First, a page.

The swimming lanes on Harbord Street in Toronto are the world’s most exciting new sustainable commuting pilot project, but you might not have heard of them, because, for now at least, they exist only in my imagination.
The lanes allow swimmers to travel 1.8 kilometers, or 34 city blocks, along the popular low-rise shopping and residential street, featuring parks, cafes, restaurants, and boutiques. Glass barriers separate the swimming lanes from bikes lanes and the sidewalk. You can enter or exit the water via gates at regular intervals along Harbord. The lanes are set just below street level, to allow swimmers to pass underneath north-south traffic through brightly-lit tunnels.
“It’s a great way to start the day,” says one fictional Toronto resident. “I send my work clothes ahead to the end of the line via the handy pneumatic-tube conveyors, grab a quick shower and change in the facilities provided, and then get on the bus headed downtown.”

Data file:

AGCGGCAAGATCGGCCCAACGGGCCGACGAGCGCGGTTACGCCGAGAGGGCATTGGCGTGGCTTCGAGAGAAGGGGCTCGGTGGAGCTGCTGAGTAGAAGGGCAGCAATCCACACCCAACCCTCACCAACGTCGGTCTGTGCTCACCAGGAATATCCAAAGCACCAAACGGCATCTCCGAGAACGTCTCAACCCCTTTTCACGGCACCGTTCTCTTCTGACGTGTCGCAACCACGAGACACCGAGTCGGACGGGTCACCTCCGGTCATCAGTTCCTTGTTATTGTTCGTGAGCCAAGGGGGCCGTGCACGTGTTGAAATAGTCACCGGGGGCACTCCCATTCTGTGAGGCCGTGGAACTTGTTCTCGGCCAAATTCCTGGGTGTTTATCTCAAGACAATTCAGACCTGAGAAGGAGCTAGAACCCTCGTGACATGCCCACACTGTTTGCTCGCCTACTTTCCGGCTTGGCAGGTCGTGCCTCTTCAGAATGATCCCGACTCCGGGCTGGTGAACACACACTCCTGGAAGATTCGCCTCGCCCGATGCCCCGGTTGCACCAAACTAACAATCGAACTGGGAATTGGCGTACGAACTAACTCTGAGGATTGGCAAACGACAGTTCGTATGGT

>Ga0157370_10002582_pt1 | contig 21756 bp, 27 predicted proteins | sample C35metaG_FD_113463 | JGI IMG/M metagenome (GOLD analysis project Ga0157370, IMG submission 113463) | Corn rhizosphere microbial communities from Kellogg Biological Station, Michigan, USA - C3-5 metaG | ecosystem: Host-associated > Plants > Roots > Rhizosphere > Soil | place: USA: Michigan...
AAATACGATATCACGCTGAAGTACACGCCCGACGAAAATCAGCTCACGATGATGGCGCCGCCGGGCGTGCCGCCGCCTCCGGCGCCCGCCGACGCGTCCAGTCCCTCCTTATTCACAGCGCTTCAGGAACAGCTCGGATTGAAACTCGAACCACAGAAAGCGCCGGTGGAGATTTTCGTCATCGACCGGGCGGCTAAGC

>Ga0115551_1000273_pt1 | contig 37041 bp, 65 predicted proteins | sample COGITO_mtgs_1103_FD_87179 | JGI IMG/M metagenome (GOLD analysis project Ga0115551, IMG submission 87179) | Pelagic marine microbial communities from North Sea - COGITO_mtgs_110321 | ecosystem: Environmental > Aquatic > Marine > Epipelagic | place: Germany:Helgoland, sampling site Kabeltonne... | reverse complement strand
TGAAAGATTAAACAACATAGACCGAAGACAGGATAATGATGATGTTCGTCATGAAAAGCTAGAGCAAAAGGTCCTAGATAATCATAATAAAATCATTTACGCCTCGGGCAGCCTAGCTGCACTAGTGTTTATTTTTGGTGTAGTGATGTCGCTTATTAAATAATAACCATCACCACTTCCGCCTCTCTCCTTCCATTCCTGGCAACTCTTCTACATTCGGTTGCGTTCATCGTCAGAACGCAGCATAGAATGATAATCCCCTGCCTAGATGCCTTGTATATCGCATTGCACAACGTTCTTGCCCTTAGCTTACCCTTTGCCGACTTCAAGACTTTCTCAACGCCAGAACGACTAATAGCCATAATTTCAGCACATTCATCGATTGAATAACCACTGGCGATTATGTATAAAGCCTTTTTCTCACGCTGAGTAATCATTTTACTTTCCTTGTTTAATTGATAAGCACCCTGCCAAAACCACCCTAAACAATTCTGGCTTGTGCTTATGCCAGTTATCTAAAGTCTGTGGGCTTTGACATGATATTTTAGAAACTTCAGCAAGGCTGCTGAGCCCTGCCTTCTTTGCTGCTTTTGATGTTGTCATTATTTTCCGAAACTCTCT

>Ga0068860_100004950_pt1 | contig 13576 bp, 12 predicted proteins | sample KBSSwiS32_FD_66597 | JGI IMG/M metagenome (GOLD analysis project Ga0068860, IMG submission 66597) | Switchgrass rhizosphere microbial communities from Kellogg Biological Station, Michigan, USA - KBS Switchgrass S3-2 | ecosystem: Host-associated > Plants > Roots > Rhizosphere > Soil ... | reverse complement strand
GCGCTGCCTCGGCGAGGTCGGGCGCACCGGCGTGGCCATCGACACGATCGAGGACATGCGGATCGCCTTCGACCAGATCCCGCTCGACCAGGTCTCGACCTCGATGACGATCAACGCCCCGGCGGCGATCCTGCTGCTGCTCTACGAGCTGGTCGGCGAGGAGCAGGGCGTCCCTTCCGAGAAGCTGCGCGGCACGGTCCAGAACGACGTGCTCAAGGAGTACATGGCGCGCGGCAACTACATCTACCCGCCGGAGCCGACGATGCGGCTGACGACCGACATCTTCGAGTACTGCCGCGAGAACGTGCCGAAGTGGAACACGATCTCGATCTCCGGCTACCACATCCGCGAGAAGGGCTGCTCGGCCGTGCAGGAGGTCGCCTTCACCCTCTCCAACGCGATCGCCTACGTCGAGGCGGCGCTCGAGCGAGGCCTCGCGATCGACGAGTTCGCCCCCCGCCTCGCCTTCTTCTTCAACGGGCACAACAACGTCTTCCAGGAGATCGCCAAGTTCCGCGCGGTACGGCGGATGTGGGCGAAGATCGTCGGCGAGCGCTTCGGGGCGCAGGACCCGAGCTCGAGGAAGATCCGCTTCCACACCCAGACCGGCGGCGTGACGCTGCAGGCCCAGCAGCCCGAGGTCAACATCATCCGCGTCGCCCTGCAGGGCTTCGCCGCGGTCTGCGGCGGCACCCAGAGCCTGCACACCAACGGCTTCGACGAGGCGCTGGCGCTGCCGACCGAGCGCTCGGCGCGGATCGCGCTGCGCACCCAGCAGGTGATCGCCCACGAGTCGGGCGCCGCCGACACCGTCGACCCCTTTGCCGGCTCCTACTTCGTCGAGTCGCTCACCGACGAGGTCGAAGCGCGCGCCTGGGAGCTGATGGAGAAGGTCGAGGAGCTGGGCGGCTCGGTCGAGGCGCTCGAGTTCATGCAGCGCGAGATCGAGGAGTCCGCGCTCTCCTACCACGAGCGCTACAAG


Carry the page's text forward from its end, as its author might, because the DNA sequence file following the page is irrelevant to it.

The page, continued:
In real life, I ride my bike along Harbord almost every day, and in my mind I see swimmers travelling along beside me. Young and old, breaststrokers and butterflyers, swimming through the city, stopping maybe for a coffee or a new tattoo. Sunlight shining down through the trees along the sidewalk, swimmers moving smoothly past traffic. There are no stoplights in the water.
“I lock up my bike on Ossington and swim right to school ,” a student from Harbord Collegiate might say.
In winter months, hypothetical Torontonians skate on the swimming lanes, although skaters aren’t able to travel the entire distance due to north-south traffic. Imaginary city planners are researching options to make skating commutes available.